I put this off, hoping it would be like when I was in high school: I'd just whip something up for my homework the night before, it was so easy to fill a page with words and be happy with the first draft. I wrote, setting my pen down on stark white paper and writing whatever came to mind. Tonight, it's not so different: I'm sitting staring at the stark white screen of my computer monitor, with my fingers fidgeting on the keyboard, but at the same time it's very different. I'm not writing from some corner of my mind, I'm writing from my heart. And although I'm not being graded today, the words are more important than anything I've written before.
What will I remember?
Laughter. Smiles. Silly little jokes, like the one where you perched on top of the television (back then, they weren't flimsy little flat screens) and making a crack about being “on” TV. Handmade playing cards cut from bristol board with drawings of trees on some of them. Learning to crochet from you, or trying to, being right handed it was difficult to learn from someone who was left-handed.
Your strength. There have been some rough, emotional times, and although you didn't always show it, on the inside, you were hurting as much as the rest of us.
There are also things I won't remember:
Mom, we didn't always see eye to eye on things, but this was okay: you and dad raised us to have our own opinions, and even if we did argue, there was never a doubt that love was still there.
I won't remember words said in the heat of the moment, or the times there were no words for days or weeks. There is no room for these memories.
What will I remember most?
The last time I saw you, Mom. We hadn't spoken much for some time. I saw you in the hospital bed, I said “Mom, it's Sally” and you raised your arms, I saw how difficult it was, for a hug, and I knew you still loved me.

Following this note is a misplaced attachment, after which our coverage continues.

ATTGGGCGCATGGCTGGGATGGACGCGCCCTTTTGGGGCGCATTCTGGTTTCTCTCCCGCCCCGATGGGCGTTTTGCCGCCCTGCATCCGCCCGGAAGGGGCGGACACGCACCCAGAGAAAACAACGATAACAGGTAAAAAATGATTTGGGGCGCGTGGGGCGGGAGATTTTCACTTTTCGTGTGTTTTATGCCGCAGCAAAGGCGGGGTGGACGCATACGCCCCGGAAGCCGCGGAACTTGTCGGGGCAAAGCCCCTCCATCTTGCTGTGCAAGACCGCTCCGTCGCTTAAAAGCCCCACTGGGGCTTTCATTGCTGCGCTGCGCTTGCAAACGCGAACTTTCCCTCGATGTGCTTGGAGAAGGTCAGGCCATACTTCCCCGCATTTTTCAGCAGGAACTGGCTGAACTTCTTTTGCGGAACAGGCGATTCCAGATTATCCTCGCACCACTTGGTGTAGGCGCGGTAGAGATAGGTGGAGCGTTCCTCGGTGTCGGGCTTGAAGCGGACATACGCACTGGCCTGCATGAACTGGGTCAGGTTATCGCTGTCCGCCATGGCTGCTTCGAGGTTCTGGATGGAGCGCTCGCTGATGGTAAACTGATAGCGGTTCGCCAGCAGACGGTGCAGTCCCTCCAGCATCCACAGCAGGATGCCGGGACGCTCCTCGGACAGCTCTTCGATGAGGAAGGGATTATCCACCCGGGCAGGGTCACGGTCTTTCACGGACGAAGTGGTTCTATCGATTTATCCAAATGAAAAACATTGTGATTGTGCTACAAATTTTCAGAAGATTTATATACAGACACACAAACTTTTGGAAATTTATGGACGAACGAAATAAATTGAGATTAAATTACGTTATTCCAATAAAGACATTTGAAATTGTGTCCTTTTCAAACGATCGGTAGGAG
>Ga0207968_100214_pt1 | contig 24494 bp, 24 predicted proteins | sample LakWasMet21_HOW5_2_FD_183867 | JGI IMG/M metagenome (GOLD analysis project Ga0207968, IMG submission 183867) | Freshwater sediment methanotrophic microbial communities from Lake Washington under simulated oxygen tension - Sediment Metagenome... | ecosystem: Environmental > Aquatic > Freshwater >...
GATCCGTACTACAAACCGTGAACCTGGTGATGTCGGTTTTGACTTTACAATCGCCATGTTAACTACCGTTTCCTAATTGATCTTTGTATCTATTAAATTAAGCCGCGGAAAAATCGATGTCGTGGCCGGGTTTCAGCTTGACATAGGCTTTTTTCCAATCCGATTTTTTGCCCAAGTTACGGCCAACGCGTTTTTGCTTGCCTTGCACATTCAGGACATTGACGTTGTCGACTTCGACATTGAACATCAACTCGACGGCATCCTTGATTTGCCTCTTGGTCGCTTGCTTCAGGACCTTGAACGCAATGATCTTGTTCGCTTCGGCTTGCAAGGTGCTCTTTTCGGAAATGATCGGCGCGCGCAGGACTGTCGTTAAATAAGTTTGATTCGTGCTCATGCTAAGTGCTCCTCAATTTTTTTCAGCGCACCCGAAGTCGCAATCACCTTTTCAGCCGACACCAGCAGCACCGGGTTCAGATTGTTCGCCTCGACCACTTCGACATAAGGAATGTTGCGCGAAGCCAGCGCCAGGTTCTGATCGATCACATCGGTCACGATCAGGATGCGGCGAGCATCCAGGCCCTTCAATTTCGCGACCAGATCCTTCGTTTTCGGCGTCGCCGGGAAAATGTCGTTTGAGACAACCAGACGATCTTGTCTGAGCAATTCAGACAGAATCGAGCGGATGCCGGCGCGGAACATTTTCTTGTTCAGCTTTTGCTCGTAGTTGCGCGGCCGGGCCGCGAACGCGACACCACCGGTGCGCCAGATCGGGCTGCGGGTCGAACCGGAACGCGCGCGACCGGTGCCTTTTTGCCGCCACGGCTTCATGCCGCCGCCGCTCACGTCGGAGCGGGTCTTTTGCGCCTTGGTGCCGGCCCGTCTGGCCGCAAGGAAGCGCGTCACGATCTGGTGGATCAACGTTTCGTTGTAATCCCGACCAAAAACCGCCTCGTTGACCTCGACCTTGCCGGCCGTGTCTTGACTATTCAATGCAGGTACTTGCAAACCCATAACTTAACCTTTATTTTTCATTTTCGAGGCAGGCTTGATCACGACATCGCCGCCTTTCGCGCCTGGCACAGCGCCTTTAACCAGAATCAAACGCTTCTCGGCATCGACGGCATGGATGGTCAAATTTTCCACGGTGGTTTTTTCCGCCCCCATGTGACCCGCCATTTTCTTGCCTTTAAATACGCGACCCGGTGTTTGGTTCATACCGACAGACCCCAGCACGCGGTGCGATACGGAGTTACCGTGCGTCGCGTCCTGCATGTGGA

As I woke up this morning, a poem I'd read in one of Mom's books suddenly came to mind, I'd like to add the first verse of Elizabeth's Allen's 'Rock Me to Sleep' here:
BACKWARD, turn backward, O Time, in your flight,
Make me a child again just for to-night!
Mother, come back from the echoless shore,
Take me again to your heart as of yore;
Kiss from my forehead the furrows of care,
Smooth the few silver threads out of my hair;
Over my slumbers your loving watch keep;—
Rock me to sleep, mother,—rock me to sleep!
I had worried that I would get up in front of everyone, and break down and be unable to finish. But I stood at the little podium, faced those who had known my mother, unfolded my paper and read. A calmness settled over me as I read, and I was able to read the entire piece, as short as it was, along with a comment before the poem, how I felt that the memory of the poem had been sent to me for a reason, that I was sure my mother would have wanted it read.
After all this, you may ask how this could have been one of my better Christmases?
I got to spend time with my father.